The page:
Hippocrates (c.460–357 BC), Greek physician, Aphorisms sect. 1, para. 1 (translated by W. H. S. Jones)

25. Art is a revolt, a protest against extinction.

André Malraux (1901–1976), French novelist, essayist, and art critic, Les Voix du silence (1951)

…whatever is displayed in a museum or gallery

26. [In 1917, Marcel Duchamp, using the pseudonym R. Mutt, submitted a store-bought urinal, which he titled “Fountain,” to an art exhibition.] Whether Mr. Mutt with his own hands made the fountain or not has no importance. He chose it. He took an ordinary article of life, placed it so that its useful significance disappeared under a new title and point of view (and) created a new thought for the object.

Marcel Duchamp, Beatrice Wood, and Henri-Pierre Roché, The Blind Man, 2nd issue (May 1917)

27. If one general statement can be made about the art of our times, it is that one by one the old criteria of what a work of art ought to be have been discarded in favor of a dynamic approach in which everything is possible

Peter Selz (1919- ) German-born American art historian, Art in Our Times (1981)

Sources: en.wikiquote.org/wiki/Ai_Weiwei; Art and Its Significance; Concise Oxford Dictionary of Art Terms (2 ed.); Crofton, Dictionary of Art Quotations; La Cour, Artists in Quotation; Oxford Essential Quotations; Gabrielle Selz, Unstill Life.

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A Rare Copy of Audubon's Birds of America Could Break Records at Auction
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American artist and naturalist John James Audubon published The Birds of America in the first half of the 19th century, and his massive “double-elephant” folio of life-size bird illustrations remains one of the most ambitious nature books ever produced. On June 14, a rare edition of the four-book set is hitting the auction block, and it's expected to fetch up to $12 million—more than any Audubon book ever sold.

This edition of The Birds of America was owned by the dukes of Portland from around 1839 to 2012. Because it was stored on the shelves of the family's Nottinghamshire, England estate for nearly a century, the set's prints of watercolor drawings have remained remarkably well-preserved.

In 2012, the copy was auctioned off to philanthropist and businessman Carl W. Knobloch, Jr. for nearly $8 million. Knobloch donated the books to the Knobloch Family Foundation (KFF) before his death in 2016. Now, the KFF is sending the books to auction once again. This time, all proceeds of the sale will go to nature conservation.

Set of red leather-bound books.

New York City auction house Christie's describes the set in a listing as "among the finest copies in private hands of this icon of American art, and the finest color-plate book ever produced." Each of the 435 double-elephant folio pages measures 39.5 inches by 26.5 inches, the largest sheets Audubon could get his hands on at the time, and they feature 1037 birds from 500 species. The books are bound in red Moroccan leather with gold detailing on the borders and spines. The four-volume set also comes with the Ornithological Biography, a collection of five books describing the specimens in The Birds of America and their habits.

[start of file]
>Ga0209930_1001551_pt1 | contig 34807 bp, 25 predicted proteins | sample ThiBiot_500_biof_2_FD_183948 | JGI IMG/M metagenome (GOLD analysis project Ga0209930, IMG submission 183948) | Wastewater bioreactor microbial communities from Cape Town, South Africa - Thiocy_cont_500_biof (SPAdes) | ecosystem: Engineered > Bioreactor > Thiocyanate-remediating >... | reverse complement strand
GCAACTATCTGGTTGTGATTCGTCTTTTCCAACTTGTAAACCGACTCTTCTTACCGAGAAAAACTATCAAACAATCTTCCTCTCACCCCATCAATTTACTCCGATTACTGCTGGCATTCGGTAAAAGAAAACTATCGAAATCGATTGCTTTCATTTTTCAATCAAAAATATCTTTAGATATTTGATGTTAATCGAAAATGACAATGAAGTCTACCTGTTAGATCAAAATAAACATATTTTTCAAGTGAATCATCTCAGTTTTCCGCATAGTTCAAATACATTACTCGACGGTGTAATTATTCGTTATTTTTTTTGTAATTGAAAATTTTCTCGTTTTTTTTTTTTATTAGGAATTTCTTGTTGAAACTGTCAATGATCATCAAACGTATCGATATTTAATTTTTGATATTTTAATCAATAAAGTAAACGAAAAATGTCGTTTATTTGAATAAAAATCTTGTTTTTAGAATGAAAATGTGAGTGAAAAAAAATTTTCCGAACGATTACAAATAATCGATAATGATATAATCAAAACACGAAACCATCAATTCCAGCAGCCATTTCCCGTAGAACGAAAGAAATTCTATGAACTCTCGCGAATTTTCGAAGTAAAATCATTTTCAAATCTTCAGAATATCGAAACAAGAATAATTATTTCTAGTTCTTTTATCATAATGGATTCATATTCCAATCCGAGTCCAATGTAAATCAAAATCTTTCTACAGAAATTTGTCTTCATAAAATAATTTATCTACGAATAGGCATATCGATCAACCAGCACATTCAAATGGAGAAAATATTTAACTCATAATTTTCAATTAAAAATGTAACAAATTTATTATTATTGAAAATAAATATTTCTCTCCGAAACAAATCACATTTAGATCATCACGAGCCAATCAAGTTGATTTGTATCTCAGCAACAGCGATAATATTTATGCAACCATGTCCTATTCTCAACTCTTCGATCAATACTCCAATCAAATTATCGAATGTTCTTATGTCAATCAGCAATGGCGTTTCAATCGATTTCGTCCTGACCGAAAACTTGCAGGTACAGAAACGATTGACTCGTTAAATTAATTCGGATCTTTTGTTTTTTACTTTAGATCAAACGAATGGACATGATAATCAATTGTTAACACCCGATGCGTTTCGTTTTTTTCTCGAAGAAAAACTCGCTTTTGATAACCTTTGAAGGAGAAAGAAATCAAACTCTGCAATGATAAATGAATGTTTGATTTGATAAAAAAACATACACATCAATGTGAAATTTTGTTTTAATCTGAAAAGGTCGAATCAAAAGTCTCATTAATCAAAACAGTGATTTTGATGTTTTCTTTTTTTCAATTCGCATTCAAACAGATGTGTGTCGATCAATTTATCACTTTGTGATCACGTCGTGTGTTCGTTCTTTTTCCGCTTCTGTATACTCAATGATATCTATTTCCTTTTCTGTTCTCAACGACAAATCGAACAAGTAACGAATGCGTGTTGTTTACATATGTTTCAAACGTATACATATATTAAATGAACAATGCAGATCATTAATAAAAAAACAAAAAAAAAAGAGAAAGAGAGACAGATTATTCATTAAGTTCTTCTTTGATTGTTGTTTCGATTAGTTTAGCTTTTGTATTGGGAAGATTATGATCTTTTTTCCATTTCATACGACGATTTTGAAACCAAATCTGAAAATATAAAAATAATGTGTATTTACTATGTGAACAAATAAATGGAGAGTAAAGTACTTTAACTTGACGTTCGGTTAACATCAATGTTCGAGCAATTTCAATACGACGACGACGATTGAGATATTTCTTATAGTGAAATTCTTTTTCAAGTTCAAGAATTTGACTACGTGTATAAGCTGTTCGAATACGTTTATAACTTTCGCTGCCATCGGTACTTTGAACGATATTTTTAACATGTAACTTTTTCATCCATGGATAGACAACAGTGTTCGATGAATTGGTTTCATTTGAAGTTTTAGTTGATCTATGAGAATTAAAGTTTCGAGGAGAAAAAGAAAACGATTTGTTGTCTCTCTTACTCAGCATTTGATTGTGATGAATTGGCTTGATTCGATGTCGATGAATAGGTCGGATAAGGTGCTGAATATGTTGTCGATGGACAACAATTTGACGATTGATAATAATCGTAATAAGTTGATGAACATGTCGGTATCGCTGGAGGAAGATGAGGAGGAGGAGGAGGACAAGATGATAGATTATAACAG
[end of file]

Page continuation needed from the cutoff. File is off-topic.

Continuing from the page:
Christie's estimates the set will sell for $8 million to $12 million when the final bid is placed later this month. To date, the most expensive copy of The Birds of America was a first edition acquired from Sotheby's in London for $11.5 million. That sale also broke the record for the most expensive printed book ever sold at auction, a record held until 2013.

Illustration of American birds.

Illustration of American bird.

Illustration of American birds.

Illustration of American birds.

Illustration of American birds.

All images courtesy of Christie's

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Courtesy of Emi Nakajima
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Artist Makes Incredibly Detailed Drawings of Famous Buildings Around the World
Courtesy of Emi Nakajima
Courtesy of Emi Nakajima

They say patience is a virtue, but for some artists it’s a necessity. Emi Nakajima’s detailed ink drawings of famous architectural sites, which recently appeared on My Modern Met, typically take about a week to complete. However, her most ambitious undertaking yet—a rendering of Thailand’s Wat Rong Khun (White Temple)—was a five-month endeavor.

Emi Nakajima holding up her drawing in front of the White Temple
Courtesy of Emi Nakajima

The Japanese-Thai artist told Mental Floss that the White Temple was particularly difficult to draw. She typically uses A3-sized paper (11.7 by 16.5 inches) for her projects, but she decided to draw the ornate temple on a much larger scale. The paper covered her entire desk—and getting each arch and spiral just right was no small feat. She took her time on the details, chipping away at the drawing after returning home from her day job as an administrative officer in Thailand.

Emi Nakajima drawing
Courtesy of Emi Nakajima

Details of the drawing
Courtesy of Emi Nakajima

Details of the drawing
Courtesy of Emi Nakajima

The completed temple drawing
Courtesy of Emi Nakajima

She’s amassed nearly 39,000 followers on Instagram, where she documents the progression of her projects from start to completion. Although her prints aren’t available for purchase online, she does sell her drawings locally.

European architecture features prominently in her work, with past projects including drawings of London’s Big Ben, Barcelona’s Sagrada Família basilica, and France’s Gothic churches. She occasionally branches out from architecture, creating 3D images of food and drawings of superheroes, movie characters, and animals.

Keep scrolling down to see more of Nakajima's architectural drawings, and check out her Instagram page (@emi_nkjm) here.

A drawing of Big Ben
Courtesy of Emi Nakajima

Drawing of a cathedral
Courtesy of Emi Nakajima

A pagoda drawing
Courtesy of Emi Nakajima

Details of a drawing
Courtesy of Emi Nakajima

A cathedral drawing
Courtesy of Emi Nakajima

[h/t My Modern Met]